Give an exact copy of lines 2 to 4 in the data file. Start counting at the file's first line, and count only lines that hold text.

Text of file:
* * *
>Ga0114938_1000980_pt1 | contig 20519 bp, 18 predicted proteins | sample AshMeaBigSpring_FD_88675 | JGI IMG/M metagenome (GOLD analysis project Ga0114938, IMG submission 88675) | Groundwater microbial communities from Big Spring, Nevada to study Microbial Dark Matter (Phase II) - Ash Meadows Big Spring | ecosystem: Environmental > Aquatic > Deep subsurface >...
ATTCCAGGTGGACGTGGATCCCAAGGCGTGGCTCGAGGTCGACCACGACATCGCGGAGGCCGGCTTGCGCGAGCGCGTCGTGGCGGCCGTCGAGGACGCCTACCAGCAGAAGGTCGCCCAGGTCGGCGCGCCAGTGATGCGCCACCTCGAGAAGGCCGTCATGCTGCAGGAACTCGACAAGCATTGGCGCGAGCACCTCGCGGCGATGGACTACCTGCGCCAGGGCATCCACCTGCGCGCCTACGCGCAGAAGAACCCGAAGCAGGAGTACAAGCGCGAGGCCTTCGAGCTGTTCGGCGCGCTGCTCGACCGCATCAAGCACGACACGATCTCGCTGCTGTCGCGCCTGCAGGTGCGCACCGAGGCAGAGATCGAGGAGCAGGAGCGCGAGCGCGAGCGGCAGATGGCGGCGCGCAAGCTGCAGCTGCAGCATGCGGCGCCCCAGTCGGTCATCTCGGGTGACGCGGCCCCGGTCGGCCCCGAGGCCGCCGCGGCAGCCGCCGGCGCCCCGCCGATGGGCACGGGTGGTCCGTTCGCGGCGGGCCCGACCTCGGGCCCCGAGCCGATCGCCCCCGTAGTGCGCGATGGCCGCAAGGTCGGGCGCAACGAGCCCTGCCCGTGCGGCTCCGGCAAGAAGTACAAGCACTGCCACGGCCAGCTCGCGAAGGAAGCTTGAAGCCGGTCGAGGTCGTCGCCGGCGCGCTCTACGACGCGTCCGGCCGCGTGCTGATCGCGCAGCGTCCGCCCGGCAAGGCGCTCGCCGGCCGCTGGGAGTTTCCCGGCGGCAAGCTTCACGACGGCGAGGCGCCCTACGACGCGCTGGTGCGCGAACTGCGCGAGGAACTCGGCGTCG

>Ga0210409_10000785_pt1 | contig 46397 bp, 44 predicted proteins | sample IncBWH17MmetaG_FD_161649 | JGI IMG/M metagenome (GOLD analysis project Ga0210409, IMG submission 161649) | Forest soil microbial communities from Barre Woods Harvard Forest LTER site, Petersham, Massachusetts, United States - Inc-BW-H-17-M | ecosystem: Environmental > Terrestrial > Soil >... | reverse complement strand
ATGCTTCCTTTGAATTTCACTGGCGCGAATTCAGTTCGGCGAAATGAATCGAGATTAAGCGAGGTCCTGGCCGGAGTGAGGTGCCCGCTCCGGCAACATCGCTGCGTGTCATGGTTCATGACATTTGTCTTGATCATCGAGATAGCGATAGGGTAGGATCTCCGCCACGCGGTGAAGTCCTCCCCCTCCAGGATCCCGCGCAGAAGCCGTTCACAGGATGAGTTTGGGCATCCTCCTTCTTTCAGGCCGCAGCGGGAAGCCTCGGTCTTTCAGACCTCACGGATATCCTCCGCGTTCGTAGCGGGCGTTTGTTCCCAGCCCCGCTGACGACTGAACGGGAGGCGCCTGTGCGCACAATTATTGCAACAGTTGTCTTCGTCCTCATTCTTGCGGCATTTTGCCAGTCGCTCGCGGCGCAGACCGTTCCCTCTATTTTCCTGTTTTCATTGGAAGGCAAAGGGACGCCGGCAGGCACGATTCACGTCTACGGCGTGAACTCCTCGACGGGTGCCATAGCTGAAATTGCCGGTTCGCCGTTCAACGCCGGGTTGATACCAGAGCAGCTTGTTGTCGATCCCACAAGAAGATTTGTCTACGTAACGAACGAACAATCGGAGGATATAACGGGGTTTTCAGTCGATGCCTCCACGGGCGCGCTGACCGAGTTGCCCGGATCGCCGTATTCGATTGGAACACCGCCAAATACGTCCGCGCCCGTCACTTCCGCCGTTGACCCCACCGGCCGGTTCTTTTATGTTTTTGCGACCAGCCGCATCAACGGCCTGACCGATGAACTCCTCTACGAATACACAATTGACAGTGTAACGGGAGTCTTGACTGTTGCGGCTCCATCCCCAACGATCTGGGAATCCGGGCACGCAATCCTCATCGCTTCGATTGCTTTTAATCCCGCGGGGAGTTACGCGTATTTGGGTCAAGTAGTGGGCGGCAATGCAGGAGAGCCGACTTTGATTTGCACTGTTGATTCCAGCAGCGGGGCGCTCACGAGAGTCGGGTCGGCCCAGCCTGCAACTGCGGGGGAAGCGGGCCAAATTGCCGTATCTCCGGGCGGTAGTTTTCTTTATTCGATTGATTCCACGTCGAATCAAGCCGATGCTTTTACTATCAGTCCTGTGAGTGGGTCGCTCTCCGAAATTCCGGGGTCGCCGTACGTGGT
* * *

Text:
ATTCCAGGTGGACGTGGATCCCAAGGCGTGGCTCGAGGTCGACCACGACATCGCGGAGGCCGGCTTGCGCGAGCGCGTCGTGGCGGCCGTCGAGGACGCCTACCAGCAGAAGGTCGCCCAGGTCGGCGCGCCAGTGATGCGCCACCTCGAGAAGGCCGTCATGCTGCAGGAACTCGACAAGCATTGGCGCGAGCACCTCGCGGCGATGGACTACCTGCGCCAGGGCATCCACCTGCGCGCCTACGCGCAGAAGAACCCGAAGCAGGAGTACAAGCGCGAGGCCTTCGAGCTGTTCGGCGCGCTGCTCGACCGCATCAAGCACGACACGATCTCGCTGCTGTCGCGCCTGCAGGTGCGCACCGAGGCAGAGATCGAGGAGCAGGAGCGCGAGCGCGAGCGGCAGATGGCGGCGCGCAAGCTGCAGCTGCAGCATGCGGCGCCCCAGTCGGTCATCTCGGGTGACGCGGCCCCGGTCGGCCCCGAGGCCGCCGCGGCAGCCGCCGGCGCCCCGCCGATGGGCACGGGTGGTCCGTTCGCGGCGGGCCCGACCTCGGGCCCCGAGCCGATCGCCCCCGTAGTGCGCGATGGCCGCAAGGTCGGGCGCAACGAGCCCTGCCCGTGCGGCTCCGGCAAGAAGTACAAGCACTGCCACGGCCAGCTCGCGAAGGAAGCTTGAAGCCGGTCGAGGTCGTCGCCGGCGCGCTCTACGACGCGTCCGGCCGCGTGCTGATCGCGCAGCGTCCGCCCGGCAAGGCGCTCGCCGGCCGCTGGGAGTTTCCCGGCGGCAAGCTTCACGACGGCGAGGCGCCCTACGACGCGCTGGTGCGCGAACTGCGCGAGGAACTCGGCGTCG

>Ga0210409_10000785_pt1 | contig 46397 bp, 44 predicted proteins | sample IncBWH17MmetaG_FD_161649 | JGI IMG/M metagenome (GOLD analysis project Ga0210409, IMG submission 161649) | Forest soil microbial communities from Barre Woods Harvard Forest LTER site, Petersham, Massachusetts, United States - Inc-BW-H-17-M | ecosystem: Environmental > Terrestrial > Soil >... | reverse complement strand
ATGCTTCCTTTGAATTTCACTGGCGCGAATTCAGTTCGGCGAAATGAATCGAGATTAAGCGAGGTCCTGGCCGGAGTGAGGTGCCCGCTCCGGCAACATCGCTGCGTGTCATGGTTCATGACATTTGTCTTGATCATCGAGATAGCGATAGGGTAGGATCTCCGCCACGCGGTGAAGTCCTCCCCCTCCAGGATCCCGCGCAGAAGCCGTTCACAGGATGAGTTTGGGCATCCTCCTTCTTTCAGGCCGCAGCGGGAAGCCTCGGTCTTTCAGACCTCACGGATATCCTCCGCGTTCGTAGCGGGCGTTTGTTCCCAGCCCCGCTGACGACTGAACGGGAGGCGCCTGTGCGCACAATTATTGCAACAGTTGTCTTCGTCCTCATTCTTGCGGCATTTTGCCAGTCGCTCGCGGCGCAGACCGTTCCCTCTATTTTCCTGTTTTCATTGGAAGGCAAAGGGACGCCGGCAGGCACGATTCACGTCTACGGCGTGAACTCCTCGACGGGTGCCATAGCTGAAATTGCCGGTTCGCCGTTCAACGCCGGGTTGATACCAGAGCAGCTTGTTGTCGATCCCACAAGAAGATTTGTCTACGTAACGAACGAACAATCGGAGGATATAACGGGGTTTTCAGTCGATGCCTCCACGGGCGCGCTGACCGAGTTGCCCGGATCGCCGTATTCGATTGGAACACCGCCAAATACGTCCGCGCCCGTCACTTCCGCCGTTGACCCCACCGGCCGGTTCTTTTATGTTTTTGCGACCAGCCGCATCAACGGCCTGACCGATGAACTCCTCTACGAATACACAATTGACAGTGTAACGGGAGTCTTGACTGTTGCGGCTCCATCCCCAACGATCTGGGAATCCGGGCACGCAATCCTCATCGCTTCGATTGCTTTTAATCCCGCGGGGAGTTACGCGTATTTGGGTCAAGTAGTGGGCGGCAATGCAGGAGAGCCGACTTTGATTTGCACTGTTGATTCCAGCAGCGGGGCGCTCACGAGAGTCGGGTCGGCCCAGCCTGCAACTGCGGGGGAAGCGGGCCAAATTGCCGTATCTCCGGGCGGTAGTTTTCTTTATTCGATTGATTCCACGTCGAATCAAGCCGATGCTTTTACTATCAGTCCTGTGAGTGGGTCGCTCTCCGAAATTCCGGGGTCGCCGTACGTGGT